Was slap that left mark child abuse? Suspended judge who sought to hide son's act didn't think so

  • Print

Michigan gavel

Wayne County, Michigan, Judge Tracy E. Green has maintained that she didn’t think that a single slap constituted abuse, although she thought that it was inappropriate and unreasonable. Image from Shutterstock.

A judge in Wayne County, Michigan, has been censured and suspended for six months without pay for hiding evidence that her son had physically abused one of her grandsons.

The discipline imposed by the Michigan Supreme Court in a July 31 opinion rejected the Michigan Judicial Tenure Commission’s recommendation that Third Circuit Court Judge Tracy E. Green be removed from the bench.

Green acknowledged that she was aware that her son had once slapped her grandson so hard that it left at least a partial handprint and admitted that she covered up the mark with makeup. The incident took place before she became a judge.

Green maintained that she didn’t think that a single slap constituted abuse, although she thought that it was inappropriate and unreasonable. She said she applied the makeup because a second grandson was teasing his slapped brother about the mark.

Green also said the mark was not a bruise and testified at a juvenile court hearing that she had never seen bruises on the children’s bodies. She did admit seeing the slap mark.

Similarly, in response to requests for comment by the Michigan Judicial Tenure Commission, she admitted seeing and trying to cover up the handprint but denied seeing other marks on the boys and denied being told of abuse by the boys.

Green’s son, Gary Davis-Headd, lost his parental rights after a neighbor reported suspected abuse. He was convicted of two counts of second-degree child abuse and sentenced to four to 10 years in prison, according to a partial dissenter in the disciplinary case.

The two grandsons had testified that Green was aware that Davis-Headd’s physical abuse left marks on them, and both said there was no teasing before Green applied makeup to the handprint mark. They also said Green had used makeup to hide abuse more than once. Green countered that the boys lacked credibility because their mother coached them to make up allegations so she could regain custody.

The partial dissenter said the children had suffered “horrific abuse” and cited a court of appeals decision that cited testimony by one of the boys. He had testified that he was beaten “at least every other day,” and he generally had bruises everywhere afterward except on his face. Another child testified that he knew that both boys were being beaten because of the screams.

A special master found evidence that Green committed misconduct on two ethics counts. One was for covering up evidence of the slap mark, and the other was for making false statements about her knowledge of the child abuse.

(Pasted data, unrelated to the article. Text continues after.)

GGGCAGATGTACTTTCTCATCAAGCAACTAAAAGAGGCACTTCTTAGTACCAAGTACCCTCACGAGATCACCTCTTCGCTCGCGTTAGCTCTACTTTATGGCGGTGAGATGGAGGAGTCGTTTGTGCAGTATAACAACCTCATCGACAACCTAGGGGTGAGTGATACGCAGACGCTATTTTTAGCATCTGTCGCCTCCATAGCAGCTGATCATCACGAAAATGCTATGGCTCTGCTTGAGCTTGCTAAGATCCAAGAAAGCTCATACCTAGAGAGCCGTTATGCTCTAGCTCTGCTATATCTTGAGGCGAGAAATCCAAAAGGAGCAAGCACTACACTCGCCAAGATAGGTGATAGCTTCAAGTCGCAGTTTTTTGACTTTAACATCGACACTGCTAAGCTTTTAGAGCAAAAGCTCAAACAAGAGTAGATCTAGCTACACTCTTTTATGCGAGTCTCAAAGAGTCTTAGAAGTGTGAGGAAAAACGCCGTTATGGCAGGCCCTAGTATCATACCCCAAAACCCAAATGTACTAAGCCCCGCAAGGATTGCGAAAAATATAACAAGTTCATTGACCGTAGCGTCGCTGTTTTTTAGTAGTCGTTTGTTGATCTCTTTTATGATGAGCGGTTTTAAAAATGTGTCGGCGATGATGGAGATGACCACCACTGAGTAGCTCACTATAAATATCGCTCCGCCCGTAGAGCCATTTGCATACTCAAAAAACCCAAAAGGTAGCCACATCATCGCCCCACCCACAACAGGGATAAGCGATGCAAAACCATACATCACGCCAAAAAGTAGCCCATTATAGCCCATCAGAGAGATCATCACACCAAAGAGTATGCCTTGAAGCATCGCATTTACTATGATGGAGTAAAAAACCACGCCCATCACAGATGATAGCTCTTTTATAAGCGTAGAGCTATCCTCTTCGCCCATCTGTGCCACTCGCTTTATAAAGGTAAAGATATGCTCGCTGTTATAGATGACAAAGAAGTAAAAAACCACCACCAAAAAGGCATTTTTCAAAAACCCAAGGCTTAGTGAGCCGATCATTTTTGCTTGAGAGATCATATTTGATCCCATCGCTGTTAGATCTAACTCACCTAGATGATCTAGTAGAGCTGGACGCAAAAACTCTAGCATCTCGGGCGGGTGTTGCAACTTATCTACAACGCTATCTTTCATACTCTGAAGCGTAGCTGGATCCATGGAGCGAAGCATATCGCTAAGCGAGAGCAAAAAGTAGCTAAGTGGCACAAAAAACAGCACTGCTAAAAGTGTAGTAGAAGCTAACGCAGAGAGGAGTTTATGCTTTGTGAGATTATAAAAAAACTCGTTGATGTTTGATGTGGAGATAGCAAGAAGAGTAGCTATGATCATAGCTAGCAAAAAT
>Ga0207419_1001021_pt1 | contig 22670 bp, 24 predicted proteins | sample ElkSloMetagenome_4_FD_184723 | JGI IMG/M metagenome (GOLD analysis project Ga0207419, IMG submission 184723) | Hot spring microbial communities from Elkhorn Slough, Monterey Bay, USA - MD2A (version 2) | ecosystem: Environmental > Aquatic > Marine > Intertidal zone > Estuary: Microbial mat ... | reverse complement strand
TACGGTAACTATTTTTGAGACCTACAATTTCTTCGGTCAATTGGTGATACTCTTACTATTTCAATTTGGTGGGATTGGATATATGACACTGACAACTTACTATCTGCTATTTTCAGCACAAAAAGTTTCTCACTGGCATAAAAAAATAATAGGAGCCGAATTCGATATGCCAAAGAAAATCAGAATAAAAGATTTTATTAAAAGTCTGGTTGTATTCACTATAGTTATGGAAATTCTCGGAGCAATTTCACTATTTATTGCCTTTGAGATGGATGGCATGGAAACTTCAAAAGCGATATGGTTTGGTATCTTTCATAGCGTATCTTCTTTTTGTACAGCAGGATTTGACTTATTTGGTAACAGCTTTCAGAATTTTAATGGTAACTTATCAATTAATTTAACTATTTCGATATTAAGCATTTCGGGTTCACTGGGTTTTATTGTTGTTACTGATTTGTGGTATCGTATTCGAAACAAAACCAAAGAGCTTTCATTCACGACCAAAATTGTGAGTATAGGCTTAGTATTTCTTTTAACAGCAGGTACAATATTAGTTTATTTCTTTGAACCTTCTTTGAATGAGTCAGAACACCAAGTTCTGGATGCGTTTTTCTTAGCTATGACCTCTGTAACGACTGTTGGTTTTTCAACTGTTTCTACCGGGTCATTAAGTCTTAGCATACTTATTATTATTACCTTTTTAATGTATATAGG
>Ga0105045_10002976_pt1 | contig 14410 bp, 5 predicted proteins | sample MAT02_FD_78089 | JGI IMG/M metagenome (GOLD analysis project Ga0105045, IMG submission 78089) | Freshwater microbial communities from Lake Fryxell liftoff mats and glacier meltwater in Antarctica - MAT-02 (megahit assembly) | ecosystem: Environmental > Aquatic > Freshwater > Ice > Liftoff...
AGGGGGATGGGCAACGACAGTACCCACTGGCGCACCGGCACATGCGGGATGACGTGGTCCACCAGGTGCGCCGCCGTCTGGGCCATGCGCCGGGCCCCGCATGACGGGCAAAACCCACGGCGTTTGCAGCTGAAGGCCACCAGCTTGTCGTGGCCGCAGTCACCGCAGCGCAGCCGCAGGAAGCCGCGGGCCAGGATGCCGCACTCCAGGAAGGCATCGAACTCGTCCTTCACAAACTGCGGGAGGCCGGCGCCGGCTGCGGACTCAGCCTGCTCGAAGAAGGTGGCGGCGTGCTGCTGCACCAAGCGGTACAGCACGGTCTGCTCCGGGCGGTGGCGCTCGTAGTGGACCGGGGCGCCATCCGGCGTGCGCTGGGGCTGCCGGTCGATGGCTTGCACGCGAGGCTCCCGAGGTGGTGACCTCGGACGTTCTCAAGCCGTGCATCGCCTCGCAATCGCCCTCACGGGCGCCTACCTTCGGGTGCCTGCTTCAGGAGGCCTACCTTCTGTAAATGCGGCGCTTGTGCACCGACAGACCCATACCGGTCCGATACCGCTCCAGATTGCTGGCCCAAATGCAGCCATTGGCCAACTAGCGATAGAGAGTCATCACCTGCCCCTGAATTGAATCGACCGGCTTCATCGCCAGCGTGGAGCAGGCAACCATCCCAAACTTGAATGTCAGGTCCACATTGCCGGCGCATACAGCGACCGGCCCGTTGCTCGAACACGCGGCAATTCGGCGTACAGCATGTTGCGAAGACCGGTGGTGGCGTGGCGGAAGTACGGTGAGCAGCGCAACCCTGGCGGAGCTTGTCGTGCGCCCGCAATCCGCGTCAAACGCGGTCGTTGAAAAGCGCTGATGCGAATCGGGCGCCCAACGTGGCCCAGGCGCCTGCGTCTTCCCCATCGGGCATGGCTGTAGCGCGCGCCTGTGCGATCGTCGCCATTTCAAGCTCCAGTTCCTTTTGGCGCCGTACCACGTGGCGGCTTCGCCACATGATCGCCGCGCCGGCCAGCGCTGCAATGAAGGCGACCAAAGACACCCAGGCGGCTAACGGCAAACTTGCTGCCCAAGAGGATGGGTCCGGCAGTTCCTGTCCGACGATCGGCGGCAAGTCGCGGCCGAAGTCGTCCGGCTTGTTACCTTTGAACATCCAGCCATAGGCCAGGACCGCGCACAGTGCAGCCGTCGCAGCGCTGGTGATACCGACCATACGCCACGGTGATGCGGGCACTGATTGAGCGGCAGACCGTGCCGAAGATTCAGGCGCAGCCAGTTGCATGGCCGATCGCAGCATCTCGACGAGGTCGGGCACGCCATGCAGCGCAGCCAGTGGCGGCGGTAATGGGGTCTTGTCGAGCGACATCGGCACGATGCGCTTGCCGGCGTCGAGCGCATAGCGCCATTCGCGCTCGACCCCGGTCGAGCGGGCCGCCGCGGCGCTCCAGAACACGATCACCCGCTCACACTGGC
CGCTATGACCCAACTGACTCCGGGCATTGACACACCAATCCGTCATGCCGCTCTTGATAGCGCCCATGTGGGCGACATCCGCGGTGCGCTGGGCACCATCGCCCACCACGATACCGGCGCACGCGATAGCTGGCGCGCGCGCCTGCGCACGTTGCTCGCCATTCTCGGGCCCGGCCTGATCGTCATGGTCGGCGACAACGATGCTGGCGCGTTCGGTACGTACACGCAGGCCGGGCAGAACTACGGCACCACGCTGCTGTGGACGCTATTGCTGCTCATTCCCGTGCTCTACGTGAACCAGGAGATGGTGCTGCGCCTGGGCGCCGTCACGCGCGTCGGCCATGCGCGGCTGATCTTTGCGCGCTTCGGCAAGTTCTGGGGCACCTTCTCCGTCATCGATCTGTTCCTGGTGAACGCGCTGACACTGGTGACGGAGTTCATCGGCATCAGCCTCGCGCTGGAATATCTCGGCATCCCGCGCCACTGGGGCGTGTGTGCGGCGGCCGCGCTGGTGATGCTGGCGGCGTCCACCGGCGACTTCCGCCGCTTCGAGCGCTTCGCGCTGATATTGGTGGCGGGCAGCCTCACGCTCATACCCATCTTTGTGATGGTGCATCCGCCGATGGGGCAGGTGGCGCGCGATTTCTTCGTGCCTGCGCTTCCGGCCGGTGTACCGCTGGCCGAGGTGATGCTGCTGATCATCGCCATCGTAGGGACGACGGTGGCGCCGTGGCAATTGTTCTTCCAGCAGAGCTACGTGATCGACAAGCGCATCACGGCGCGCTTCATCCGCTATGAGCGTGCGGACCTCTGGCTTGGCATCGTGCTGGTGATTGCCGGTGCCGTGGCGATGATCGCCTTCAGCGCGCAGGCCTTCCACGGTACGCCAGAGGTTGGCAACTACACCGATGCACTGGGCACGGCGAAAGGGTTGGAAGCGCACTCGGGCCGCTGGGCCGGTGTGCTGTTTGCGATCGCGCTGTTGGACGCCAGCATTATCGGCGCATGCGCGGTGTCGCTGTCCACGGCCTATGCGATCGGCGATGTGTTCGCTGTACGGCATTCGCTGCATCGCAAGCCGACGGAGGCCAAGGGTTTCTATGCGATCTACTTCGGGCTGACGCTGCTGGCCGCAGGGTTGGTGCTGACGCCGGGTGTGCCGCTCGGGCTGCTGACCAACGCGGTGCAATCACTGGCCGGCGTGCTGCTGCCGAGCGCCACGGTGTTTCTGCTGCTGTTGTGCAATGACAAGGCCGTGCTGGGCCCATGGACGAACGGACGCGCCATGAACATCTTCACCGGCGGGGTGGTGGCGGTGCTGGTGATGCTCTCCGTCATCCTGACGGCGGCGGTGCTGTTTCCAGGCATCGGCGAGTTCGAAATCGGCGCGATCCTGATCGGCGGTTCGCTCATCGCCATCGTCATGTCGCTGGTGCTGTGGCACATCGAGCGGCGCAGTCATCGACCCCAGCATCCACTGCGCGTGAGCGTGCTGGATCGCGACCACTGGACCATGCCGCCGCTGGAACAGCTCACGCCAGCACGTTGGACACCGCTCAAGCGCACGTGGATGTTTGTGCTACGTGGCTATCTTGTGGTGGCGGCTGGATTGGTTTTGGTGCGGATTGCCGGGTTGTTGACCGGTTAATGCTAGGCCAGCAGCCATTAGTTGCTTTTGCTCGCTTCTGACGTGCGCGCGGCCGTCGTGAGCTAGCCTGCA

The Michigan Supreme Court agreed that there was misconduct on both counts.

In evaluating the coverup count, the Michigan Supreme Court said corporal punishment is not necessarily child abuse. But, the state supreme court said, “there is no legally recognized right to use corporal punishment that leaves marks on a child that last any longer than a de minimis period of time.”

As a result, a preponderance of the evidence showed that Green knowingly covered up evidence of child abuse, the state supreme court said.

The Michigan Supreme Court also found implausible Green’s explanation that she used the makeup because of teasing.

“Rather, we find it more likely than not that respondent covered the mark with makeup to hide it from individuals who might see it and report it to the police, [Child Protective Services] or other appropriate authorities,” the state supreme court said.

If Green had not covered up the slap mark, police might have discovered the abuse before June 2018, when Green’s grandsons were removed from her son’s home, the state supreme court said.

Turning to the false statements count, the Michigan Supreme Court said Green knowingly made false statements in written responses to the Michigan Judicial Tenure Commission’s requests for comment to the ethics allegations. The special master had found the boys’ testimony more credible than Green’s, so her admission that she saw only one red mark on a single occasion on a grandson’s case “can, at a minimum, be fairly characterized as incomplete or imprecise,” the state supreme court said.

But the state supreme court found that Green did not lie under oath in the juvenile proceeding when she said she never used makeup to cover bruises on the boys’ faces. Green said she didn’t think that the red mark that she saw was a bruise, so the statement was not intentionally false, the Michigan Supreme Court said.

The partial dissenter would have suspended Green for one year. Another partial dissenter would have imposed an even harsher sanction, saying the Michigan Judicial Tenure Commission had made “a very compelling argument” for removal.

Law360 and the Associated Press covered the decision, while the Legal Profession Blog posted part of the opinion syllabus.

Green’s lawyer provided a statement to Law360.

“Judge Green respects the justices of the Michigan Supreme Court and their opinion dated July 31, 2023,” the statement said. “As to the other issues that were raised but not addressed by the court, Judge Greene respectfully refers you to her petition for review” filed with the court in October.

Give us feedback, share a story tip or update, or report an error.